Bahrain: UN experts raise concerns over abuse of imprisoned academic
UN experts have raised concerns over the "deteriorating" health of a Bahraini academic on hunger strike.
Abduljalil al-Singace, director and spokesperson of the Human Rights Bureau of the Haq Movement for Civil Liberties and Democracy, has been in jail since 2011, when he was sentenced to life in prison on terrorism allegations.
He began a hunger strike in July 2021 after the confiscation of research materials from his cell in Jaw Prison, in eastern Bahrain.
Singace reportedly suffers from chronic medical conditions, including post-polio syndrome, and requires crutches or a wheelchair to move. According to a communication sent by three special rapporteurs to the Bahraini government, his health has severely worsened during his hunger strike, which entered day 272 on Tuesday.
The rapporteurs said that since October 2021 there had been "a severe drop in his blood pressure levels, episodes of vertigo, seizures, shortness of breath and a drop in his oxygen levels, requiring him to use an oxygen mask".
They added that he was refusing both intravenous support and vitamin supplements and that his blood sugars were "dangerously low".
"We wish to urgently renew and underscore our serious concerns relating to the health of Mr Singace and the confiscation of his research materials, and express fresh concern as to the alleged suspension of his video calls with his family," wrote the rapporteurs.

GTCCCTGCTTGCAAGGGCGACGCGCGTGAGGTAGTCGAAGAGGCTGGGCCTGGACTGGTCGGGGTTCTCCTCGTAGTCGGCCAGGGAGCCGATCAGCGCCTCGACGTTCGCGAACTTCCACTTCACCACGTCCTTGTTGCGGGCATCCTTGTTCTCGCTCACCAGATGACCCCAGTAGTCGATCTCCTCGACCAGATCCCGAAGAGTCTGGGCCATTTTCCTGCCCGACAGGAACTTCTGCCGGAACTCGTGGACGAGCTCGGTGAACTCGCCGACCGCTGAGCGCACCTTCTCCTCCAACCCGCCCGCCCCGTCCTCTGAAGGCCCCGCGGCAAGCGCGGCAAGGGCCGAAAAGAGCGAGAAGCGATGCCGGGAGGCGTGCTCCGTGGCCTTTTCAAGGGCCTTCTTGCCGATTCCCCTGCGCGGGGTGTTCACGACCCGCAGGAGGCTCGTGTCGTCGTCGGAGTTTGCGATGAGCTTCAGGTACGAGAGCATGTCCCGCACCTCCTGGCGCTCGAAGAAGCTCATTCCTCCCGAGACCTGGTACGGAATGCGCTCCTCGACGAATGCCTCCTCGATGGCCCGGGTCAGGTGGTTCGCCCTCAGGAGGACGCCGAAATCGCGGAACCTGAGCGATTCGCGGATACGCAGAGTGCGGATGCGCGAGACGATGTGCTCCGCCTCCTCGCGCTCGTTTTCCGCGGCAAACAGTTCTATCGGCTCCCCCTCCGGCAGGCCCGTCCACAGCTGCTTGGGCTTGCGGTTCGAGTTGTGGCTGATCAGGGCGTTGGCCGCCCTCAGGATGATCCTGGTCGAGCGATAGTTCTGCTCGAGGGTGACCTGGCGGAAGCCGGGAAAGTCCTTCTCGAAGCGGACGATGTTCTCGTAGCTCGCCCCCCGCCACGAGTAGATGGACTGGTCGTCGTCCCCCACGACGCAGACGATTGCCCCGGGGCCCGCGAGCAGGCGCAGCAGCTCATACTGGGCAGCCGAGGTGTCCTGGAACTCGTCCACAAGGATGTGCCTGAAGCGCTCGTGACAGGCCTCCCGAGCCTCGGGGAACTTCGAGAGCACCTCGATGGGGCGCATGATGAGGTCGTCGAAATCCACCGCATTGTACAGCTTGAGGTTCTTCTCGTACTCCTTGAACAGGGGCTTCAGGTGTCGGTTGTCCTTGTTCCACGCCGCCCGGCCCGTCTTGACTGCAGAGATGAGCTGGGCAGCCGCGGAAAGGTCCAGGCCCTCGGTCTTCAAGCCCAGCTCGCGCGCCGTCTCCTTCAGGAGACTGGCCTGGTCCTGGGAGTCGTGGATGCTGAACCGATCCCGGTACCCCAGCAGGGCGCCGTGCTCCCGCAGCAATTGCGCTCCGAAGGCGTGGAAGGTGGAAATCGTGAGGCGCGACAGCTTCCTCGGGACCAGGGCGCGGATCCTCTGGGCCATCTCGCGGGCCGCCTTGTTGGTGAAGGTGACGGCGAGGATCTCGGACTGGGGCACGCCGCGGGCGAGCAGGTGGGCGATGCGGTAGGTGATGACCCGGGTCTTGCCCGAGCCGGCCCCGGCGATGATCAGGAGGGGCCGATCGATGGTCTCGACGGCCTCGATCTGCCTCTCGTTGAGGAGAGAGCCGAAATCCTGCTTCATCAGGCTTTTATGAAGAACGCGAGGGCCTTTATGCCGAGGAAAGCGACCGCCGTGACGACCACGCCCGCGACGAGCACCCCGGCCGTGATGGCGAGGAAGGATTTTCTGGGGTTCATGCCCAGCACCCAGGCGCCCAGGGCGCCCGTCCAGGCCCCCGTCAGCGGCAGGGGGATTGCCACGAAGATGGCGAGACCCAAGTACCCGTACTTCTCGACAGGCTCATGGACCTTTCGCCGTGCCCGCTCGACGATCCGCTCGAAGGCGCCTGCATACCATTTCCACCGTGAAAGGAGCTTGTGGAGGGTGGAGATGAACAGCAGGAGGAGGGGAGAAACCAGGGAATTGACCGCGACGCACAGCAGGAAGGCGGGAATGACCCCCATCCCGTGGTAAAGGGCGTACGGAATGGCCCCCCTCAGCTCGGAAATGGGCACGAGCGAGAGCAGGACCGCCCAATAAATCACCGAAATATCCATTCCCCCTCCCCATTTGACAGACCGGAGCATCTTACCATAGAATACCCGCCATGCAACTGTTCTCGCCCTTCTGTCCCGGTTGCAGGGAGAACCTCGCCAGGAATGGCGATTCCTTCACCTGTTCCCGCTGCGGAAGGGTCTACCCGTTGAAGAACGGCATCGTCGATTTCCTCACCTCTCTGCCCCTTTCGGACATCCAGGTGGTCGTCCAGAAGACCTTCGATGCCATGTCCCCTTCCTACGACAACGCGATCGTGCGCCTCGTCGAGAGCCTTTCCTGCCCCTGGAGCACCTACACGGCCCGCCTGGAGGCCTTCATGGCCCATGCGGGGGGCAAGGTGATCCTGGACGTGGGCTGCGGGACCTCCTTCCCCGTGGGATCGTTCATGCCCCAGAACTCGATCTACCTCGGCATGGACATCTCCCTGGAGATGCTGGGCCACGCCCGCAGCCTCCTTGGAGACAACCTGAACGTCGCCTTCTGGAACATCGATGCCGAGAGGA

"In expressing these concerns, we wish to reiterate our strong belief, as previously communicated to your Excellency's Government, that the sentence under which Mr Singace remains detained is based solely on his legitimate, peaceful advocacy for the respect and protection of human rights in Bahrain."
Since the 2011 Arab Spring uprisings, which saw thousands of pro-democracy demonstrators take to the streets of Bahrain, the Gulf nation's Sunni monarchy has launched a comprehensive crackdown on opposition groups and human rights activists.
Singace was among 13 anti-government protesters who were arrested and convicted on charges that included "setting up terror groups to topple the regime".
Since the uprising, Bahrain has outlawed opposition parties and arrested dozens of activists, sparking international criticism.
In response to the communication from the rapporteurs, the Bahraini government said that it had "not confiscated" Singace's research materials, but said they "were kept together with his stored belongings in the inmate property storage room at the reform and rehabilitation centre".
They said he had been planning to smuggle the materials out of the prison with the intent of having them published, which they said was a "violation that merits a disciplinary penalty".